So there we were, some 300 Marines with our rifles and packs, crammed onto a 747 Jetliner for the next 24 hours or so that it would take for us to fly to Kuwait. A sense of ennui combined with a horrible strain of Cabin fever (that only so many men and women in their late teens or early twenties deprived of nicotine and caffeine can have) settled over the jetliner like a plague. Nerves were high and the sounds of arguments, and poorly thought out practical jokes malingered through the air of the satiated jetliner. I sighed, plugged my headphones into my ears and tried not to think about how much I needed a cigarette and eventually nodded off into a restless sleep.

     

    I awoke to the feeling of the Jumbo Jet’s tires screeching on the asphalt of the runway as we landed in Amsterdam to refuel for the flight to Kuwait. It must have been early afternoon because I recall it being light out as I peeked out through my small window at the tarmac and the buildings and the green fields that comprised the Amsterdam airport. Sadly though, we only had a fraction of an hour to walk a tiny well guarded portion of the terminal. I recall wandering outside of the jet needing fresh air (and a cigarette) but the black uniformed Dutch guard coldly rebuffed my plea to go outside and insisted that we must stay in our designated area. The hundred or so of us that even bothered to leave the plane re-boarded after only a few minutes of strolling in the tiny terminal, feeling rather dejected that we were not allowed outside. As the plane took off I took in the beauty of the verdant Dutch scenery. I knew that would be the last green grass that I would see in quite a while.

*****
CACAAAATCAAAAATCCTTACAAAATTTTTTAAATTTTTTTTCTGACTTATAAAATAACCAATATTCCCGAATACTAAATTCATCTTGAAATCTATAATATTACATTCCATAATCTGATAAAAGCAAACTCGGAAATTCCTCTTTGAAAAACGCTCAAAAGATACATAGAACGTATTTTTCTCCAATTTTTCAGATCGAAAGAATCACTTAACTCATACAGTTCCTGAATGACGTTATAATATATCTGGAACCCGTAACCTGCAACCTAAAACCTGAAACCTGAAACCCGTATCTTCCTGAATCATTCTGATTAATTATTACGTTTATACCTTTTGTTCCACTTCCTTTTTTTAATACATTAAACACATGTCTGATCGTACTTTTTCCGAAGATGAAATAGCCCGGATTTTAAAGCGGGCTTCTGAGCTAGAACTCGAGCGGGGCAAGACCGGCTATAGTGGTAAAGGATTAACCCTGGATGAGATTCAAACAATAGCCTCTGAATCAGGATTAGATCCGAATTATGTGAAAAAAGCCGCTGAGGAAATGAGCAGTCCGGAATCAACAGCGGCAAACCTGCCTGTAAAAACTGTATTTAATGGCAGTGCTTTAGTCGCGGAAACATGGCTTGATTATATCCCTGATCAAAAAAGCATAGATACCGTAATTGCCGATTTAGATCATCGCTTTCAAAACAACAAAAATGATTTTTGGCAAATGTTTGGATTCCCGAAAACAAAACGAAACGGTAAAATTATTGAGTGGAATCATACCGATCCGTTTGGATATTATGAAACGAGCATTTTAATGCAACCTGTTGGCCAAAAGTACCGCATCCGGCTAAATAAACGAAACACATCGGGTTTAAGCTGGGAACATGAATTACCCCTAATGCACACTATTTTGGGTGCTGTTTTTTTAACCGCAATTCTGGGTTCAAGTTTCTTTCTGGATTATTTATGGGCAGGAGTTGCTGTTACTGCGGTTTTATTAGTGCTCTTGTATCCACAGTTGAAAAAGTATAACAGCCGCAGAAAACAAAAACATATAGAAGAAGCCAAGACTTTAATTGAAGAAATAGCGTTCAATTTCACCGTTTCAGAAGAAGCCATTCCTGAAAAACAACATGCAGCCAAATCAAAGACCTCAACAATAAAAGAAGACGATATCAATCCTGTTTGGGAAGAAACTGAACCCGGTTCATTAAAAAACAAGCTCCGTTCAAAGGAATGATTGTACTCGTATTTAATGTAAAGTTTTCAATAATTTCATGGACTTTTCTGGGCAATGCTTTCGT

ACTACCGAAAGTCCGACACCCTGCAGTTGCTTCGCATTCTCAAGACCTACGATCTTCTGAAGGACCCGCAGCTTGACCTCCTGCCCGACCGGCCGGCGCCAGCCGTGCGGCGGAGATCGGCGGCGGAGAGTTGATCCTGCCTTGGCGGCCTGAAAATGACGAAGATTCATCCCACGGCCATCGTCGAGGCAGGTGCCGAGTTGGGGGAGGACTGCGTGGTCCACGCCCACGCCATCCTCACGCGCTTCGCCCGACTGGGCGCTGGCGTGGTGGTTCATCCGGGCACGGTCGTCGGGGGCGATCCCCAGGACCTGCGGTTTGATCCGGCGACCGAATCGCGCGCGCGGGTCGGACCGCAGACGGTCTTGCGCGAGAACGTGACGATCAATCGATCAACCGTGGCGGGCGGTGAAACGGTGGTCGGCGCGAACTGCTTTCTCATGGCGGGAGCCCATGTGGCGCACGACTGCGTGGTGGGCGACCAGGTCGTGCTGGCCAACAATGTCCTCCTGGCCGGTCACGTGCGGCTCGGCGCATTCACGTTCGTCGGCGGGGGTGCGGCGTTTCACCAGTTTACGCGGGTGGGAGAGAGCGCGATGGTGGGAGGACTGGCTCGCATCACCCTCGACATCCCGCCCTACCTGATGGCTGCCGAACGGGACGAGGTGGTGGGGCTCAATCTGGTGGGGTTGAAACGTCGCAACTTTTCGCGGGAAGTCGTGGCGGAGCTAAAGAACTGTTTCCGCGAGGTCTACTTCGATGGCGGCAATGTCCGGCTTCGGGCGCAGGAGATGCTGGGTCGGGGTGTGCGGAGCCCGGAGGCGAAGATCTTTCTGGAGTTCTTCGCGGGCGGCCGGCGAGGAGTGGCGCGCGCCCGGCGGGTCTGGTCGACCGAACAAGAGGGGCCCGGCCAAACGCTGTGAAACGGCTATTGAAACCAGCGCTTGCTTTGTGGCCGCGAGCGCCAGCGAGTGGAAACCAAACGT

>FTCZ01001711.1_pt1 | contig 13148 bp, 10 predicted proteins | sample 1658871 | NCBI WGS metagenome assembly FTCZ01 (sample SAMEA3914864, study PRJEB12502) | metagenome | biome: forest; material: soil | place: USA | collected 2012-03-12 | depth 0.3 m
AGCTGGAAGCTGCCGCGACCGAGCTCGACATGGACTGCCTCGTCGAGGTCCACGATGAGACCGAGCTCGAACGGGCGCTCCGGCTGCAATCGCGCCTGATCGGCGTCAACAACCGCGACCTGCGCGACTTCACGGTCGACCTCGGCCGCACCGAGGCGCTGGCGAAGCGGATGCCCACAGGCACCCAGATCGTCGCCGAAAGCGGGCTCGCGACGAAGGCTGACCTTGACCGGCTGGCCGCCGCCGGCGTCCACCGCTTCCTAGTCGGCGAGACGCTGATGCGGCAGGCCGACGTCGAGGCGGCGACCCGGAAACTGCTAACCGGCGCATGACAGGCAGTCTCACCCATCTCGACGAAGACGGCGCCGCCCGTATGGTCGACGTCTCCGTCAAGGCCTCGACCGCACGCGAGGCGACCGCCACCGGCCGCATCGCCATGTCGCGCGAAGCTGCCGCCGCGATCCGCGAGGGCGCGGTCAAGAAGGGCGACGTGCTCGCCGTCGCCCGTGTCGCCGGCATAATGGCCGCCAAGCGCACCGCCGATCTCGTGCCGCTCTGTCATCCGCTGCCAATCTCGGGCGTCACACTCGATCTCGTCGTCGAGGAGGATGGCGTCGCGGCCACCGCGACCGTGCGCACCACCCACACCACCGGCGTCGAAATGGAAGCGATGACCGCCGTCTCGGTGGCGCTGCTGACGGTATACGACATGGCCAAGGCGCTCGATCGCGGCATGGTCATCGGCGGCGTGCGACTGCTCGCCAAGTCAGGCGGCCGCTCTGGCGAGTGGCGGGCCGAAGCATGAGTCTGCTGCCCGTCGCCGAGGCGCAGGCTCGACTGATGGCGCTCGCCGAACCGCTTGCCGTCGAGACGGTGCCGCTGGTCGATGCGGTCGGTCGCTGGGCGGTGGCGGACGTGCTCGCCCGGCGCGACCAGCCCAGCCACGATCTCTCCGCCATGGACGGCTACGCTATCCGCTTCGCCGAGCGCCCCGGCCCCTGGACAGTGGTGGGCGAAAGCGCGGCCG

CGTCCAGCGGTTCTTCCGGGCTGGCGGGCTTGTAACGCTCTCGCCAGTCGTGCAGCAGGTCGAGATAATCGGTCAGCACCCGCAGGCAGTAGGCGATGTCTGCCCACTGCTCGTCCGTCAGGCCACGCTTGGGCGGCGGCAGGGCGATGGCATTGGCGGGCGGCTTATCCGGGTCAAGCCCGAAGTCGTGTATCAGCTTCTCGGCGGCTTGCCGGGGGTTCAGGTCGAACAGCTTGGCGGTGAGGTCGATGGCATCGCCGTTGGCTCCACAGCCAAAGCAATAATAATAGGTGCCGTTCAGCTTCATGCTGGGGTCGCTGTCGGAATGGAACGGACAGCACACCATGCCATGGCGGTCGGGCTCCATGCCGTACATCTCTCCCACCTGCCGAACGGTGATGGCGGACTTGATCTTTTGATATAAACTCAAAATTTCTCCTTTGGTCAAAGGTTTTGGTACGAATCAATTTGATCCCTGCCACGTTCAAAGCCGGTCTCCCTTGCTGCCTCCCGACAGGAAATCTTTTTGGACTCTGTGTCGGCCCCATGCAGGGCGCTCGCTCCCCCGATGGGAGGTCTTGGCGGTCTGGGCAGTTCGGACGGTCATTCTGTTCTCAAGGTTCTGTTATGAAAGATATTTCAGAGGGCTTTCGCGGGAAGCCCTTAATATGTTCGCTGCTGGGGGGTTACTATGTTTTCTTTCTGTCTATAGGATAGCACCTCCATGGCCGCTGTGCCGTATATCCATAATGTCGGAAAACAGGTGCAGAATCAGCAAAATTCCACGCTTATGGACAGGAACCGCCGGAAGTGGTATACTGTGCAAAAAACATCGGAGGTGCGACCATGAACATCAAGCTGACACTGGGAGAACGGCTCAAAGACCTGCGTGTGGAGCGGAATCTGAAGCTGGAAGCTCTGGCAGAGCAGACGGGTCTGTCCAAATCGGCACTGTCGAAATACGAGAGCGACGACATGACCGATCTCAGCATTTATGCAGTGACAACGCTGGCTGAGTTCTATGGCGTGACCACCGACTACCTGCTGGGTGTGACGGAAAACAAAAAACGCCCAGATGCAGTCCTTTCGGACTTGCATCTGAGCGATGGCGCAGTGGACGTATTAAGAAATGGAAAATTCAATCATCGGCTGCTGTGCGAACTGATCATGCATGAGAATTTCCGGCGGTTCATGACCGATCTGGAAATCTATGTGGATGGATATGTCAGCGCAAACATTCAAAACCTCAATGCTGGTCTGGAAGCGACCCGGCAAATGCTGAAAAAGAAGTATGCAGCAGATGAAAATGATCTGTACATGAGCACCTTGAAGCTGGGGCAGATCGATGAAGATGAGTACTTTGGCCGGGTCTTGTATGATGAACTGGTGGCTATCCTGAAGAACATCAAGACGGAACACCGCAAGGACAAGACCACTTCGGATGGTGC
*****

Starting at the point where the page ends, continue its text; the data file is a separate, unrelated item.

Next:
We touched down in Kuwait at some ungodly hour on the morning of January 8th. Floodlights and Soldiers yelling at us to make our way to a large structure near the tarmac greeted us as we disembarked from the 747. The clear sky was faintly aglow with either the light before dawn or of that reflected from the many buildings of various sizes that made up Kamp Victory Kuwait. A freezing wind cut through us as we dragged our fatigued bodies into a large ampetheater where we were issued our ammunition and instructed to unpack our armored vests and helmets. I found my friend Sam whose sunken eyes and disheveled hair spoke of the lassitude that we all must have felt at that point. MSgt Holland called our section of about 15 Marines together and told us that we would be staying in tent 3 (wherever that was) for the next day until planes became available to fly us to Iraq. We were all so relieved at the chance to have a decent amount of rest after the long flight from the States and restless night before. “Tent 3” ended up being essentially an old makeshift hangar tent with enough cots crammed into it to fit almost our entire unit (which it did). I unpacked my sleeping bag and crawled in to hibernate until the next leg of our next journey began. I was awakened by Sam who had in his friends a McDonald’s bag. He sat down and began munching veraciously. We were all quite hungry as all we had been subsiding on only bags of chips from the plane and whatever snacks we had brought with us over the past 30 some hours. I inquired as to where he got this delightful cuisine and he informed me that it was next to Cinnabun and Subway behind the shower trailers. I was a bit shocked by the prospect of having fast food available on an Army base in far off Kuwait but was far from unpleased! I quickly made my way there myself. Aside from indulging in fast food, we languished in Kuwait for the next 20 some hours with very little else to do aside from talking amongst ourselves and gazing off into the terra-cotta ocean of the Kuwaiti desert that surrounded the base wondering about the things to come on this very long year that we had ahead of us.